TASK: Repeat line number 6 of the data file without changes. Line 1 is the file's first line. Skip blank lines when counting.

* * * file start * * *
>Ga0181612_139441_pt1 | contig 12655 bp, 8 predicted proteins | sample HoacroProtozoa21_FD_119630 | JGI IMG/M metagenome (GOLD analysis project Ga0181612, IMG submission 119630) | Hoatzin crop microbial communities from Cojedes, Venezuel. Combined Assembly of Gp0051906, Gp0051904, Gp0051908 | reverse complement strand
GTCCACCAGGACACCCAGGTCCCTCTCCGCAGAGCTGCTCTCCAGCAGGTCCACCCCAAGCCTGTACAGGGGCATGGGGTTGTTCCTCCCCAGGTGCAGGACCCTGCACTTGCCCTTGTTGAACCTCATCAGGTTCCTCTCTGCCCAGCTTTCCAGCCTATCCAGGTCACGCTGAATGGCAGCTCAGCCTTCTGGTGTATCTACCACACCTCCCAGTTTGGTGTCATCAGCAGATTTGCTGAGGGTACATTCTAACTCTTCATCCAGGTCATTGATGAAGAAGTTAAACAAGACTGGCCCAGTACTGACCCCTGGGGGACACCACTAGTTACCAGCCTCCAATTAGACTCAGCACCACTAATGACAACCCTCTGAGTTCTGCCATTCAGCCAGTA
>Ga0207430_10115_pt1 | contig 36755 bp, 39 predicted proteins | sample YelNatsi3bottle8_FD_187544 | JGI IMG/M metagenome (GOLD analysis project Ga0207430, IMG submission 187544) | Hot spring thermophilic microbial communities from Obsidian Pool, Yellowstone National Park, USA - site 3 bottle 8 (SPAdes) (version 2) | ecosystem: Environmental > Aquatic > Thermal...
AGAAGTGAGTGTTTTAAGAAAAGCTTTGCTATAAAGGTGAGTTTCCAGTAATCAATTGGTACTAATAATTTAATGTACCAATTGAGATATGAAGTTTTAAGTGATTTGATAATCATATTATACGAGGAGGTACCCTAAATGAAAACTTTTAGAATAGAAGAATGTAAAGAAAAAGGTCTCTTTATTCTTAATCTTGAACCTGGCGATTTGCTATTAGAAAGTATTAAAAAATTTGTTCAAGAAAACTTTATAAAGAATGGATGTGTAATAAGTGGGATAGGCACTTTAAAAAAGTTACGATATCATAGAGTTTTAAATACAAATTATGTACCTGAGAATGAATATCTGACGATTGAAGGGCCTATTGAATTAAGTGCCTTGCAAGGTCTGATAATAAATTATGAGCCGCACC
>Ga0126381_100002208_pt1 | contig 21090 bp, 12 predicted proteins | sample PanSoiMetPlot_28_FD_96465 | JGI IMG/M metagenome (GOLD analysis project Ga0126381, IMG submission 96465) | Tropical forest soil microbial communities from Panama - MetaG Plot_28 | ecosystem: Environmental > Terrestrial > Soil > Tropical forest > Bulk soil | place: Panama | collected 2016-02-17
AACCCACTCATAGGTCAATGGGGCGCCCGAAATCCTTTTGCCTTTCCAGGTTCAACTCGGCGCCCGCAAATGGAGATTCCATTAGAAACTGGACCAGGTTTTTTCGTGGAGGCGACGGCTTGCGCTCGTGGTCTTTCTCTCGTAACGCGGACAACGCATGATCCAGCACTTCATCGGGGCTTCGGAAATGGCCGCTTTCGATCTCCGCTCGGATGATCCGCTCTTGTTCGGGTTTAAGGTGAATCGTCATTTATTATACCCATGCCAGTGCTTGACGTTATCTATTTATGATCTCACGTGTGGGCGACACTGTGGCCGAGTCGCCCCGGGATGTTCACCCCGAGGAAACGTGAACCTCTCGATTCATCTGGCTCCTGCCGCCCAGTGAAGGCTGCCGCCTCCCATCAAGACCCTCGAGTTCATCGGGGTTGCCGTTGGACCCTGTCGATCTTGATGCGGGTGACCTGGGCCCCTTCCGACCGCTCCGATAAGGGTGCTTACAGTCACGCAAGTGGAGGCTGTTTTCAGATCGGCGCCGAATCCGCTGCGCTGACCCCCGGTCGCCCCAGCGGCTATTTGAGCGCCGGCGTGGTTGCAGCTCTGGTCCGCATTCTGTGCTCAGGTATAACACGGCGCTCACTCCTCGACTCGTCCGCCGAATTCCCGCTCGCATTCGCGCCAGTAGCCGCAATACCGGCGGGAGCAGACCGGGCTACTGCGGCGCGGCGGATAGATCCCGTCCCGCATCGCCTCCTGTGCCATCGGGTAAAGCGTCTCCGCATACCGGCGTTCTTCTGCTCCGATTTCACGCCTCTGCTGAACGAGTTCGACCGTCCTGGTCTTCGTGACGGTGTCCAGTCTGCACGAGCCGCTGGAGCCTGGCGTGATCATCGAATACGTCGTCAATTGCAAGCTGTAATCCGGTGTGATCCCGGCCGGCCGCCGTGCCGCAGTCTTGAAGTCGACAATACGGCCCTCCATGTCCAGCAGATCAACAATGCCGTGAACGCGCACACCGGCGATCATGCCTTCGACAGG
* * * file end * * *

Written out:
AACCCACTCATAGGTCAATGGGGCGCCCGAAATCCTTTTGCCTTTCCAGGTTCAACTCGGCGCCCGCAAATGGAGATTCCATTAGAAACTGGACCAGGTTTTTTCGTGGAGGCGACGGCTTGCGCTCGTGGTCTTTCTCTCGTAACGCGGACAACGCATGATCCAGCACTTCATCGGGGCTTCGGAAATGGCCGCTTTCGATCTCCGCTCGGATGATCCGCTCTTGTTCGGGTTTAAGGTGAATCGTCATTTATTATACCCATGCCAGTGCTTGACGTTATCTATTTATGATCTCACGTGTGGGCGACACTGTGGCCGAGTCGCCCCGGGATGTTCACCCCGAGGAAACGTGAACCTCTCGATTCATCTGGCTCCTGCCGCCCAGTGAAGGCTGCCGCCTCCCATCAAGACCCTCGAGTTCATCGGGGTTGCCGTTGGACCCTGTCGATCTTGATGCGGGTGACCTGGGCCCCTTCCGACCGCTCCGATAAGGGTGCTTACAGTCACGCAAGTGGAGGCTGTTTTCAGATCGGCGCCGAATCCGCTGCGCTGACCCCCGGTCGCCCCAGCGGCTATTTGAGCGCCGGCGTGGTTGCAGCTCTGGTCCGCATTCTGTGCTCAGGTATAACACGGCGCTCACTCCTCGACTCGTCCGCCGAATTCCCGCTCGCATTCGCGCCAGTAGCCGCAATACCGGCGGGAGCAGACCGGGCTACTGCGGCGCGGCGGATAGATCCCGTCCCGCATCGCCTCCTGTGCCATCGGGTAAAGCGTCTCCGCATACCGGCGTTCTTCTGCTCCGATTTCACGCCTCTGCTGAACGAGTTCGACCGTCCTGGTCTTCGTGACGGTGTCCAGTCTGCACGAGCCGCTGGAGCCTGGCGTGATCATCGAATACGTCGTCAATTGCAAGCTGTAATCCGGTGTGATCCCGGCCGGCCGCCGTGCCGCAGTCTTGAAGTCGACAATACGGCCCTCCATGTCCAGCAGATCAACAATGCCGTGAACGCGCACACCGGCGATCATGCCTTCGACAGG